“I love it. I could just eat it by the spoonful.” Which is exactly what she is doing. She heaps a glossy mound of mayonnaise onto a silver soup spoon while Jean makes the deviled eggs for Easter. The kitchen smells of sulfur. It is Good Friday. She is Jean’s sister, Evelyn. Jean has three sisters and two brothers.
“What did you ask Helen to bring for Easter dinner?” Evelyn asks.
“A vegetable side dish.” Jean does not look up from the bowl into which she measures ingredients.
Evelyn licks the last of the mayonnaise from the spoon. “You know what she’s going to do, don’t you?”
“Yes,” Jean says to her, ready to pounce if Evelyn tries to stick that spoon she just had in her mouth back into the mayonnaise jar. Jean whisks the egg yolks and the mayonnaise together, encouraging them to fluffy silkiness.
“She’s going to bring two vegetable side dishes and something to snack on before dinner. And pie. She always forces that terrible pie on everyone from that bakery she thinks is so great. What was it she brought at Thanksgiving?”
“Squash.” Jean keeps mixing and adds a few spoonfuls of mustard.
“Squash pie.” Evelyn frowns, her eye teeth show. “Whoever thought that would taste good except Helen.”
Jean’s hands keep working and she simply shrugs. That pie is terrible but she would not say so explicitly to Evelyn. Something stops her. An agreement in which she cannot take part, corroborate. A tightening in her chest.
Jean is the serious one. The serious sister. That is what is said. But that is not how she feels. She doesn’t feel serious, although this is the word others choose to describe her. Of all the words, she doesn’t feel it is accurate. But who is she to say?
She doesn’t feel serious. How she feels is as though she is above her surroundings wherever it is she may be. As though her presence in her own life is not required. Why does everyone seem more authentic? Their lives more solid? She suspects these are not original thoughts, which is neither a comfort nor a validation. She is not in color, not filled out, or something like that, as others are. She wonders why she thinks of everyone else as more legitimate.
It’s not as though she doesn’t have plenty to do, though.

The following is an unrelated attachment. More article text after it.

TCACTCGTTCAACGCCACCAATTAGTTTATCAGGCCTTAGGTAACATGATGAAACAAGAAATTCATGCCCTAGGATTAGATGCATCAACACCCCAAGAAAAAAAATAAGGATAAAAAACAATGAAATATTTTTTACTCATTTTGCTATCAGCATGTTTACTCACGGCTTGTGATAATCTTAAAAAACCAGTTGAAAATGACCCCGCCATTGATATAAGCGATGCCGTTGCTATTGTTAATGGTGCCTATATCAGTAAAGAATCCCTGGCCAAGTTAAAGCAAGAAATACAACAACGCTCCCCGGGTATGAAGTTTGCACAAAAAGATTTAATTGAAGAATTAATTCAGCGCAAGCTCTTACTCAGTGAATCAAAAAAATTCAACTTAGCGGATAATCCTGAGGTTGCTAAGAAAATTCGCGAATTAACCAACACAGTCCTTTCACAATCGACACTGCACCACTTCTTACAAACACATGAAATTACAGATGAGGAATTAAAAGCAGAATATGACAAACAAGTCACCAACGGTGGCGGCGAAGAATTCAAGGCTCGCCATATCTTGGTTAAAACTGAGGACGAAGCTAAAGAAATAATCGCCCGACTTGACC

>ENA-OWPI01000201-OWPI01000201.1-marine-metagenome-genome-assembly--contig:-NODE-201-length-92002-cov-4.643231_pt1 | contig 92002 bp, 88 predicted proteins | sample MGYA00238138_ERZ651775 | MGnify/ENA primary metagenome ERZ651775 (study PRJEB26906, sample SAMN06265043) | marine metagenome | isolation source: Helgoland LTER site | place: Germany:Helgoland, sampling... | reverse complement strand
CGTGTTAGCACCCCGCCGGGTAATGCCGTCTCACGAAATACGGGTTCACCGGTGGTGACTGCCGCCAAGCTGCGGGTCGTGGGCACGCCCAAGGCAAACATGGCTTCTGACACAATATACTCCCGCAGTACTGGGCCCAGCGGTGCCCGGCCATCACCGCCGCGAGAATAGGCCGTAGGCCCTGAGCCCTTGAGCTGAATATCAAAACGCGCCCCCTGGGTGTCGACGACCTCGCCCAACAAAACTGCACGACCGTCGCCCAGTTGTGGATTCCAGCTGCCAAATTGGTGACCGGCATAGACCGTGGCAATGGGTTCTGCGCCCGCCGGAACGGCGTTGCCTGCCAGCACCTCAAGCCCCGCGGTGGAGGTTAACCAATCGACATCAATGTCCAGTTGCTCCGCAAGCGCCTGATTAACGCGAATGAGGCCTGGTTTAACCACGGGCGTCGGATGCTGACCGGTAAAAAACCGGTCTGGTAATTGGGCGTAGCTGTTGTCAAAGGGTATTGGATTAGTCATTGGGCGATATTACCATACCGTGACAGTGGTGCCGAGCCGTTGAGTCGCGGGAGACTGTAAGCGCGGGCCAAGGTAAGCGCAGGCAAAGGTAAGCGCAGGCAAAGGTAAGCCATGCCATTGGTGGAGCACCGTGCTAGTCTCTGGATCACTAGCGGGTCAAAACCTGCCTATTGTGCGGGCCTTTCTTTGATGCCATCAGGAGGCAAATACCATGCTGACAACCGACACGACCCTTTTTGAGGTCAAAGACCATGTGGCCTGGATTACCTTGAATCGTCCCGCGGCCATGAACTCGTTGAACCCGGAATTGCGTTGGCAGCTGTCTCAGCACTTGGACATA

The trick to good deviled eggs is to first boil the eggs right so there is no green ring around the yolk and how you do that is to bring the eggs to a gentle boil, turn off the heat and let them sit for twenty minutes. Then plunge them in ice water. Roll them gently on the counter to loosen the shells.
Then you must whip the yolks.
Evelyn moves to dip her spoon back into the mayonnaise jar, just as Jean knew she would. Jean does not take her eyes from the bowl of yolks when she says, “Evelyn, don’t you dare dip that dirty spoon into my mayonnaise.”
“Okay, fine.” Evelyn walks over to the sink where she turns on the water and rinses the spoon.
“Use soap,” Jean says without bothering to turn, because she knows Evelyn isn’t. She doesn’t have to look.
She hears Evelyn sigh and Jean listens for proper washing sounds. Jean is surprised it hasn’t occurred to Evelyn to get a new spoon out of the drawer rather than wash the used one. Evelyn’s laziness knows few limits.
Jean fills the concavity of every impossibly smooth and shiny half egg with a dollop of spiced yolk. She uses a pastry bag fit with a cake decorating tip. She makes beautiful globes of fluted yellow and dusts each with paprika, red-orange brilliance. Eggs for rebirth. Red spice the redemptive blood. It feels holy to her. Her petite homage. She covers the eggs with some waxed paper and places them carefully in the refrigerator. She cleans up the dirty dishes.
Evelyn watches her work while she licks another spoonful of mayonnaise. Jean screws the big round blue cover securely over the mayonnaise jar and places it in the refrigerator.
“I need to get ready for church,” she tells Evelyn as she removes her apron and folds it.
Evelyn makes a sound at Jean which means she thinks it is stupid to go to church today.
“It’s not even a Day of Obligation,” Evelyn says.
“I have never understood why the day our Lord died should not be a Holy Day of Obligation,” she says. “Of all days, you would think this would be one.”
“But it’s not. And it’s such a depressing service.”
“Well, Evelyn, of course it’s depressing. It’s the day Jesus was crucified. Would you prefer a disco ball and DJ?”
Jean is not trying to be funny but Evelyn laughs. She misses the point as usual. “Now that I might go see. Disco at Sacred Heart! Father Graves boogying on the alter!” Evelyn shakes her hips lasciviously and laughs from her belly. Jean rolls her eyes and goes to the bathroom to fix her hair and freshen her lipstick. There’s a good chance Evelyn will still be laughing when she leaves the house. Maybe even when she returns.
But when she gets home from church, Evelyn is gone. She looks in the sink and, yes, there is Evelyn’s dirty spoon.
Jean lives within sound and scent of the dark heaving Atlantic. The smell of the ocean wafts into the house at unexpected moments. Even though she has been here always, it still possesses the power to surprise her. The house in which she lives was built at the edge of a salt marsh. The house is almost one hundred years old; the salt marsh primeval. She lives there with her mother and father who have begun their descent into old age. Jean’s brothers and sisters all moved away and Jean is the one left. She wakes up in the morning, sets the kettle to boil for tea, scoops the coffee grounds, taking a moment to put her nose close to inhale the scent, and presses the button on the machine. She stands in the hushed kitchen, her gaze on the place where the tall grasses sway to meet the purpling sky rising sun.
And she waits.
Waits for her parents to awaken, for the coffee pot to fill, for the work day to begin, then end, to come home and fix the supper, clean the dishes, shut the light, Johnny Carson’s monologue, sleep.
Please come back next Thursday for part 2!